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It’s a question we’re often asked: ‘How much does it cost to start a recruiting business?’ There are ways you can start to work out roughly how much things will cost and make sure you have sufficient cash set aside to give you the best chance of success.
In theory, you only need your phone and a laptop to start your own recruitment company; but if you’re serious about being a successful recruiter, you’ll need to set out a business plan, think about your business model and want to hit the ground running with everything in place and looking totally professional.
Our own free recruitment agency Start-up Guide will prove really useful, but in terms of costs where do you start?
Like any small business, recruitment agencies face a variety of costs that split into two types: set-up costs to get you to day one of trading, and ongoing costs that keep your recruitment firm running smoothly.
Here we’ll look at both, but remember that there are so many ‘ifs, buts and maybes’ with setting up your own business that they can vary a lot. How quickly do you want to go live, how established and professional do you want to look, how fast do you want the business to expand – all are questions that can greatly affect how much you need to invest or raise to be sure of success.
These are the absolute necessities. You may have some already (phone and laptop, for example) and some don’t carry a cost, but these are the things you’ll probably need to have in place before you open.
Company registration and articles of association, £12 – this is a one-time fee to register your business at Companies House.
Partnership agreement/shareholders documents – depending on how you’ve set up your business, there may be various legal papers you’ll need (which may incur solicitor’s costs depending on the complexity). If you’re opening a business bank account you’ll be asked for these.
Mobile phone, £140-£1000 – in recruitment, your phone is essential, and you may want a different phone for business and personal use. Buying one outright can cost from less than £200 for a basic Samsung to over £1000 for the latest iPhone.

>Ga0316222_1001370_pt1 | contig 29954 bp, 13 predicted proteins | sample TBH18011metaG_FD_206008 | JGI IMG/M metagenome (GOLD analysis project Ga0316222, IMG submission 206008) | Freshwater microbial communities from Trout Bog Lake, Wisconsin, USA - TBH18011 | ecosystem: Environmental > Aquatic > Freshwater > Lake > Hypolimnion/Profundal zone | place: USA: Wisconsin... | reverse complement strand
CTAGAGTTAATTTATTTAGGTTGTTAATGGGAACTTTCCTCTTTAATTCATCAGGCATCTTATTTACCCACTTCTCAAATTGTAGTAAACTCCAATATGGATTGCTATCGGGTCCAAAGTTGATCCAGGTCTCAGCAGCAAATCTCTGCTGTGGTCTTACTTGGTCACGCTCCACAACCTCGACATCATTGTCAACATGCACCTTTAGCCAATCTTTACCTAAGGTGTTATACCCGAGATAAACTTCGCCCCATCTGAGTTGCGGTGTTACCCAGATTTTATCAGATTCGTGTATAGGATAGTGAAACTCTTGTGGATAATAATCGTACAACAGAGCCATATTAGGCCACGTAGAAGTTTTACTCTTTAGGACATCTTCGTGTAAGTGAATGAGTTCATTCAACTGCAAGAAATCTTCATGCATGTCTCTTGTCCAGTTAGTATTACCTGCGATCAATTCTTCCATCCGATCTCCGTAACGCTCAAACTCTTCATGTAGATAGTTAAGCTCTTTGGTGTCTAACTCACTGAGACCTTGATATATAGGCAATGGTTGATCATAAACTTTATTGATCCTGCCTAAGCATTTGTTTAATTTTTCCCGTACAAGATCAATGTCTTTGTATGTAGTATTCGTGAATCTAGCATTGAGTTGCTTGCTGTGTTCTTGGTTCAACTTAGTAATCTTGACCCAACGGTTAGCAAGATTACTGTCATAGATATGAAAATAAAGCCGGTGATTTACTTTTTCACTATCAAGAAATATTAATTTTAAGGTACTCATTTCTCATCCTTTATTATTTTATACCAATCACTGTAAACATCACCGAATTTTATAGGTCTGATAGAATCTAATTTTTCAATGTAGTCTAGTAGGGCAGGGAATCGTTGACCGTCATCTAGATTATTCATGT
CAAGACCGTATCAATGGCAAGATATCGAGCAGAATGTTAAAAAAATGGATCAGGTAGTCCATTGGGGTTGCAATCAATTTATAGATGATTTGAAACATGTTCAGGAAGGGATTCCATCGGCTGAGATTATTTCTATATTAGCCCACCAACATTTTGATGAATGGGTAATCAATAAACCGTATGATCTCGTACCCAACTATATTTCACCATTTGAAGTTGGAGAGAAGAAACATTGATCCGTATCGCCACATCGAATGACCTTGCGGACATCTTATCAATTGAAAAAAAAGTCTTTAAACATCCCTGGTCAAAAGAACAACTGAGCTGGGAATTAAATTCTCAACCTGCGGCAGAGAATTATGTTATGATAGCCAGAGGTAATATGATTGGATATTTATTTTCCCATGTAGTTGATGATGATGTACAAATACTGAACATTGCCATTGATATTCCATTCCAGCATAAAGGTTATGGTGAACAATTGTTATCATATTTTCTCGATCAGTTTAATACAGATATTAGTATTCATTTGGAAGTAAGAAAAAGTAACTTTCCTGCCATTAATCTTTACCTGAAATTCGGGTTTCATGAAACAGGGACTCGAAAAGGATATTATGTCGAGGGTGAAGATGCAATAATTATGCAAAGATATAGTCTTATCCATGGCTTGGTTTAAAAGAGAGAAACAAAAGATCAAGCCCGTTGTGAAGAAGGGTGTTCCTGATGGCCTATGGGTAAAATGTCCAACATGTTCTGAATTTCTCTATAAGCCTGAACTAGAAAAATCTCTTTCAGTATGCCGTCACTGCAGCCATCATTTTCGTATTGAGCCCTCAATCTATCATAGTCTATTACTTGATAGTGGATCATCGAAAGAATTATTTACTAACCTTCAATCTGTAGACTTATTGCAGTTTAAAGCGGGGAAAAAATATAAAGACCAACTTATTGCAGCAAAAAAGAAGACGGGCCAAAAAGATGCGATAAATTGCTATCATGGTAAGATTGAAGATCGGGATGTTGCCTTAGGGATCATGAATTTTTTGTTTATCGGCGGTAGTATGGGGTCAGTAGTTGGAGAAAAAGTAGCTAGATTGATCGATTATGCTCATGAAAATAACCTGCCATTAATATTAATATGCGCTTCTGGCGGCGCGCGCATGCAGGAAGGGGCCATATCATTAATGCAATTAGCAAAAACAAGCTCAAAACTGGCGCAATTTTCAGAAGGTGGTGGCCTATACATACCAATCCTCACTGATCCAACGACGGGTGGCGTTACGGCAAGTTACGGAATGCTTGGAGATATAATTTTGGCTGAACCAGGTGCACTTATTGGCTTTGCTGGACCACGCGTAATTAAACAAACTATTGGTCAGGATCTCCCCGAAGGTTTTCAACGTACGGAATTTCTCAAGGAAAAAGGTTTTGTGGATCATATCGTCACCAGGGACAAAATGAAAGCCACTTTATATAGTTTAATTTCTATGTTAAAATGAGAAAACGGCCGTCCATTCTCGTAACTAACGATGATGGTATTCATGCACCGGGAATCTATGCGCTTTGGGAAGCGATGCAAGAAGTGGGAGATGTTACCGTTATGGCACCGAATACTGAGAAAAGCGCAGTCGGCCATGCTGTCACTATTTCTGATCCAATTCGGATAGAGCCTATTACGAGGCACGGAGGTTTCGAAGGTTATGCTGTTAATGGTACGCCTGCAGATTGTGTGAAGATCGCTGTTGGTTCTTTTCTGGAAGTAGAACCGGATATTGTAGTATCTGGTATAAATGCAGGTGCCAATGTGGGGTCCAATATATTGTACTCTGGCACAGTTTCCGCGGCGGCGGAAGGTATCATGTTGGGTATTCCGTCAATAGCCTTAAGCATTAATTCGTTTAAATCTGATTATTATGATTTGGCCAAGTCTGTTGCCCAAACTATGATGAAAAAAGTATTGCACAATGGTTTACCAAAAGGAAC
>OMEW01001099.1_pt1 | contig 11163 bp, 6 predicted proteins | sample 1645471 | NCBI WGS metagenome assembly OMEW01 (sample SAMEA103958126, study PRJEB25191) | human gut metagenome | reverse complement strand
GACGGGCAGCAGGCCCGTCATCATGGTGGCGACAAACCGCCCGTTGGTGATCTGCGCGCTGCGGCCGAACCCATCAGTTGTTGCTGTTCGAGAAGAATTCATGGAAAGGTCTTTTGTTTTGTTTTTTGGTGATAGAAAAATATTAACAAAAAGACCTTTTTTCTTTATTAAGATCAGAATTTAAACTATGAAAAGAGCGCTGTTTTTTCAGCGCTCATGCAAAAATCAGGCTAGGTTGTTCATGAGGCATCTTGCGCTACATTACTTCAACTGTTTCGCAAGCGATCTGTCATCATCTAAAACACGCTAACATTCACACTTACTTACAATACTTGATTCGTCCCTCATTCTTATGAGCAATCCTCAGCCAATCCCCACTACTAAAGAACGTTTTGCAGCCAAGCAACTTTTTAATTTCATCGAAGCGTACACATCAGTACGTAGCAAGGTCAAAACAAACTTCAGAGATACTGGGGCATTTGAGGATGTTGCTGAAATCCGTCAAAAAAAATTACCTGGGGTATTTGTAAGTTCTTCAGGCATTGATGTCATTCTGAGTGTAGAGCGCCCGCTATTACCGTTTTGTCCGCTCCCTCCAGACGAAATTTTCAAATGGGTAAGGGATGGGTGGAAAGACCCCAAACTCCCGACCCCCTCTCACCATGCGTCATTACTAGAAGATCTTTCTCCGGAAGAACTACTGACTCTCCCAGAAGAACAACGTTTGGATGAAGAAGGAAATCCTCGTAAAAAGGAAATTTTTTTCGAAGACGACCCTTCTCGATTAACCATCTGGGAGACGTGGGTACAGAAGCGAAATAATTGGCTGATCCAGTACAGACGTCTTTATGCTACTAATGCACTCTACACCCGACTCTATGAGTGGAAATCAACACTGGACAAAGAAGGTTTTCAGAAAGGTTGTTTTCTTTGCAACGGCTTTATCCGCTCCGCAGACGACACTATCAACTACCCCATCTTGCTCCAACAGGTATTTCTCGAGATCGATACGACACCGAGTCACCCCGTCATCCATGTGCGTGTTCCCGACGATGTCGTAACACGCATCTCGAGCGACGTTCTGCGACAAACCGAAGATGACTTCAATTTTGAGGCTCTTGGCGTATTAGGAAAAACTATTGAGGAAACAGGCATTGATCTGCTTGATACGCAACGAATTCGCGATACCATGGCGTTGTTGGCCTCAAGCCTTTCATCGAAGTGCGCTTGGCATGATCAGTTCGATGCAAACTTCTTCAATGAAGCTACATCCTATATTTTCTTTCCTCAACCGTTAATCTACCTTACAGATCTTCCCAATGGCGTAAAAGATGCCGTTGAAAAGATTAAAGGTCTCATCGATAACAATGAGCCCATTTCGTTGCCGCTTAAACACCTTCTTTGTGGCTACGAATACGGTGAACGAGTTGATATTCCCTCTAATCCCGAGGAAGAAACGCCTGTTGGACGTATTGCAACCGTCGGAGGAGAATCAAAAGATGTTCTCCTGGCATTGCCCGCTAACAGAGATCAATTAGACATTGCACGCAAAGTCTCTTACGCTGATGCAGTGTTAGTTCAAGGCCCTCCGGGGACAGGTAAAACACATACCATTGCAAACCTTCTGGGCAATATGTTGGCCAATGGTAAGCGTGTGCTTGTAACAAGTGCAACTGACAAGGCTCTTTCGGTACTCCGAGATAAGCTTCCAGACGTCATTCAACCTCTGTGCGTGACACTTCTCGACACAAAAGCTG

Virtual office(s) phone number – whether you actually have premises or not, it can be useful to have a dedicated landline number as part of your contact details. If nothing else, it looks more professional and established.
Domain name purchase, £5 – £15/year – you’ll need an online presence, and you’ll want your web address to relate to your company name to make it easier to find.
Website design, £2000 – £6000 – experienced recruiters know the true value of a good website. You could try building your own, but chances are you won’t have time…not to mention you’ll want it to look as slick as possible. Costs for a professionally-designed site can vary enormously, depending on the look you want, the functionality you need and the level of management you prefer.
Build your LinkedIn Company page, FREE – a big part of your online presence will no doubt be LinkedIn, and it’s worth investing the time to build a good-looking page for your business.
Logo and business cards, £350 – £500 – again, you’ll want to look established and professional from the off. Cost depends on quantity and quality.
PC and Printer £500 – £1500 – chances are you might well already have your own, but you may need others as staff numbers grow.
Office software (e.g. Office 365), £4-£15 per user per month – you’ll need up-to-date software for your business to run smoothly, most probably a subscription service such as Office 365 that offers cloud storage too.